By Greg Thielmann
I would like to second Sarah Palin in being "appalled and surprised" in reading the June 7 Foreign Policy article by R. James Woolsey and Rebeccah Heinrichs, "Giving Away the Farm." But the reason for my reaction is completely different.
The emergence of a potential Iranian ICBM threat to the United States is one of the foundations on which the authors of this article build their case against the administration's missile defense policies. It is therefore particularly significant that Mr. Woolsey, a former Director of Central Intelligence, would so egregiously misstate the intelligence community's view of Iran's ICBM potential in the year 2015.
That view, as expressed in a congressionally-mandated assessment the Pentagon issued in April 2010 was triple-hedged: "With sufficient foreign assistance , Iran could  probably  develop and test an intercontinental ballistic missile capable of reaching the United States by 2015." Mr. Woolsey presumably knows that such weasel-worded constructions leave careful readers far from any conclusion that an Iranian ICBM is likely by 2015. Outside experts give us a clearer understanding of Iran's probable long-range missile trajectory. An International Institute of Strategic Studies net assessment in May 2010 concluded that: "...a notional Iranian ICBM, based on No-dong and Scud technologies, is more than a decade away from development."
As a former member of the intelligence community myself, I have previously commented on how little value I believe policy-makers derive from heavily qualified assessments of what "could" happen, unaccompanied by estimates of probability. However uncomfortable it makes the drafters of intelligence estimates, it is important for policy-makers to hear what experts believe is most likely to happen and on what assumption the unlikely scenarios actually hinge. But my purpose here is not to criticize the intelligence community for its choice of words, nor to challenge the logic of the authors (or of their fan, Sarah Palin) on missile defense – this latter task having been ably performed by Daryl Kimball and Yousaf Butt. Instead, I want to focus on the lack of fidelity of the Foreign Policy article authors to an important fact.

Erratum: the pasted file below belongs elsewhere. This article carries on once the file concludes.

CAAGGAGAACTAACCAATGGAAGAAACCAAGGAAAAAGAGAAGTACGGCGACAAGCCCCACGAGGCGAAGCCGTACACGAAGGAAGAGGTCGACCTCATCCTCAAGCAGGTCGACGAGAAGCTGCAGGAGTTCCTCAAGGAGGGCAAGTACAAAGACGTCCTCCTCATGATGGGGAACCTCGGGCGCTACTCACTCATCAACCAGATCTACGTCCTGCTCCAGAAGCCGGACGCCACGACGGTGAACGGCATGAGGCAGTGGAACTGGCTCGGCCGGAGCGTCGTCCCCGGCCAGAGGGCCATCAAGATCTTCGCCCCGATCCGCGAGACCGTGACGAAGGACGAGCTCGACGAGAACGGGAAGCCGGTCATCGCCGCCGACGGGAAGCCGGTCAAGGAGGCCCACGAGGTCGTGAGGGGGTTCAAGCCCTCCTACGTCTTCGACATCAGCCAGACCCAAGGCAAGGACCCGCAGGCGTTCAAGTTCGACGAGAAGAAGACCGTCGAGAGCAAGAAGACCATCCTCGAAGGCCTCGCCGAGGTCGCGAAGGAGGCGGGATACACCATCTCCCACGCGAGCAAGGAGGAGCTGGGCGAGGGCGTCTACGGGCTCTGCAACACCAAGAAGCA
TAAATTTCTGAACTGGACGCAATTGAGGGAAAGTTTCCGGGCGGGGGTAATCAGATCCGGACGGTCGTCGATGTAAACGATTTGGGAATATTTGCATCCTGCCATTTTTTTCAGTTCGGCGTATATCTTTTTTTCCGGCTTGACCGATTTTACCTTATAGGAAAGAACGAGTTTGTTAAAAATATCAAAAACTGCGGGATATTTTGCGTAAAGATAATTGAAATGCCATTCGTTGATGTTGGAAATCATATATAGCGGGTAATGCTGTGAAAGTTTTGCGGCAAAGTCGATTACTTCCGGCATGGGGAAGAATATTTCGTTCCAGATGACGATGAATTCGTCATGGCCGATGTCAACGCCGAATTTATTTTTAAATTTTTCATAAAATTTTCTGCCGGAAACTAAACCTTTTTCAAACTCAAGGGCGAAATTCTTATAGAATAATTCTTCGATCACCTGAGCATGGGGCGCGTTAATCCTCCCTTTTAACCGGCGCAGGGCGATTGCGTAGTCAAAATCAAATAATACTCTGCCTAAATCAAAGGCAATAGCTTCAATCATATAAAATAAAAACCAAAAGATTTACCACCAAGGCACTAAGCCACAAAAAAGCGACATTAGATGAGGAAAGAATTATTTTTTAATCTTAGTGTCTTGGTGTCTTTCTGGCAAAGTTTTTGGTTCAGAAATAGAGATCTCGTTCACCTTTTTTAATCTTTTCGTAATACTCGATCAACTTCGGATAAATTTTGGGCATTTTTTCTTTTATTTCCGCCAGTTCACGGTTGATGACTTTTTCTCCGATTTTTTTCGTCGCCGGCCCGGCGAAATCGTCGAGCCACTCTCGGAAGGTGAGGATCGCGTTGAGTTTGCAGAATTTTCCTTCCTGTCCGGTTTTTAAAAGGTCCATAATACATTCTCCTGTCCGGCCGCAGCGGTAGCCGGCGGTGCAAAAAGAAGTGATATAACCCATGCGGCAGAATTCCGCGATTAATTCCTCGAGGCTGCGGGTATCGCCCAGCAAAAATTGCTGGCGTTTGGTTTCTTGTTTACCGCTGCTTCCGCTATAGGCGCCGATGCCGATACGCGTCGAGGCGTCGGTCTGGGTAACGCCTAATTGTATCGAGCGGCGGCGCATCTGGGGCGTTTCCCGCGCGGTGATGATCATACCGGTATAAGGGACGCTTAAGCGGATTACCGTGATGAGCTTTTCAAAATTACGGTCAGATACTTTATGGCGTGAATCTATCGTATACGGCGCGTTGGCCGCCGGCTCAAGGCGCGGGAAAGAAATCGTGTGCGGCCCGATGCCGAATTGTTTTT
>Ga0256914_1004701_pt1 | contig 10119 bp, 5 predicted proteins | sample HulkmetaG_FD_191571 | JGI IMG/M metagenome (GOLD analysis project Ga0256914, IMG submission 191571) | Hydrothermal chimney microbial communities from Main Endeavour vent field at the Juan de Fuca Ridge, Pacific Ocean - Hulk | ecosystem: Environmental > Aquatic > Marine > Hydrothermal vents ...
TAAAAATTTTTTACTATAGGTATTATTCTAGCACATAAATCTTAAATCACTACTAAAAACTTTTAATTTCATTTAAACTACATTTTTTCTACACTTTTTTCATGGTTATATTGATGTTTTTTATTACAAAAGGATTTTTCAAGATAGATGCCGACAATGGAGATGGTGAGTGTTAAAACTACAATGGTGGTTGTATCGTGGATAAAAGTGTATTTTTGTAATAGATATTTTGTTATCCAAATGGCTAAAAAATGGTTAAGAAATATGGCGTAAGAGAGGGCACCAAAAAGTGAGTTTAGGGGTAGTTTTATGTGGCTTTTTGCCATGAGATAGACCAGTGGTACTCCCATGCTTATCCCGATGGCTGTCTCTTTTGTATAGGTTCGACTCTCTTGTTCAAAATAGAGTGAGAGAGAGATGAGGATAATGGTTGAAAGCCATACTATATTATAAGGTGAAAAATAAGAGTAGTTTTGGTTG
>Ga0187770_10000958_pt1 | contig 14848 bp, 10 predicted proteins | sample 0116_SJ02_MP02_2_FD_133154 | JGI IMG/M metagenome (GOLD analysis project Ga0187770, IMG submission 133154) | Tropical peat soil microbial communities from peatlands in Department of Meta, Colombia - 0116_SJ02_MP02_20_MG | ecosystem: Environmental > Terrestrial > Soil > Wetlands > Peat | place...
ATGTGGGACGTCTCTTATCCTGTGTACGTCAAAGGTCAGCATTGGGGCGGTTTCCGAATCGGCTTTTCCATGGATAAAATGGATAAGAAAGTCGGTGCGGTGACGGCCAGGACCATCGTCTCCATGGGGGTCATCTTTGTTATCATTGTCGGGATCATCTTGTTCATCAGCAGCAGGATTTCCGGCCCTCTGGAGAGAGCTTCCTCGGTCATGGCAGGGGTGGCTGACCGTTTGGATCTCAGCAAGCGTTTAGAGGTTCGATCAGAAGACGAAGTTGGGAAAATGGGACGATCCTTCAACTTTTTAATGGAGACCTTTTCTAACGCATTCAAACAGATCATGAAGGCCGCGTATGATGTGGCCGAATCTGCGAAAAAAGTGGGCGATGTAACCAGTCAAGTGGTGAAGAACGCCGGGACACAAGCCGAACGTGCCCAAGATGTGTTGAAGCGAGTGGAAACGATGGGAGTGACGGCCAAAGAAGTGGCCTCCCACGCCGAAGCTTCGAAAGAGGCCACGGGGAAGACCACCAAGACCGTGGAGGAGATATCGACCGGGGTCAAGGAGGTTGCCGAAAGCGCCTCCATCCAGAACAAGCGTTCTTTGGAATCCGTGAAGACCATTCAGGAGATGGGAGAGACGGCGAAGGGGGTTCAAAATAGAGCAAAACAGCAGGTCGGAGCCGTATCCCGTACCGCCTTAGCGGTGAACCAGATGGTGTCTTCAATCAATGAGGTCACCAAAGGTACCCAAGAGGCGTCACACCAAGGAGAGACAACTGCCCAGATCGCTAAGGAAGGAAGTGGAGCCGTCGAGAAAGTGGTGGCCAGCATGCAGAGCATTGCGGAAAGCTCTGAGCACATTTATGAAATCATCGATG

Woolsey and Heinrichs transmogrify an expression of great uncertainty to its opposite by stating: "...the intelligence community continues to estimate that Iran will have an ICBM by 2015." In so doing, the authors even abandon the subjunctive case they had used in a July 14, 2010 Wall Street Journal op-ed version reporting the DIA view: "...by 2015 Iran, with help from North Korea or Russia, could field an [ICBM] capable of reaching the United States by 2015."
Surely Mr. Woolsey has not forgotten how to read intelligence assessments since he directed the intelligence community. I suspect instead he realizes that the "most-likely" timeline for emergence of an Iranian ICBM continues to slip. He has consequently set aside this inconvenient truth in trying to make his case against the administration's missile defense policies, which are actually structured to adapt to changes in the threat.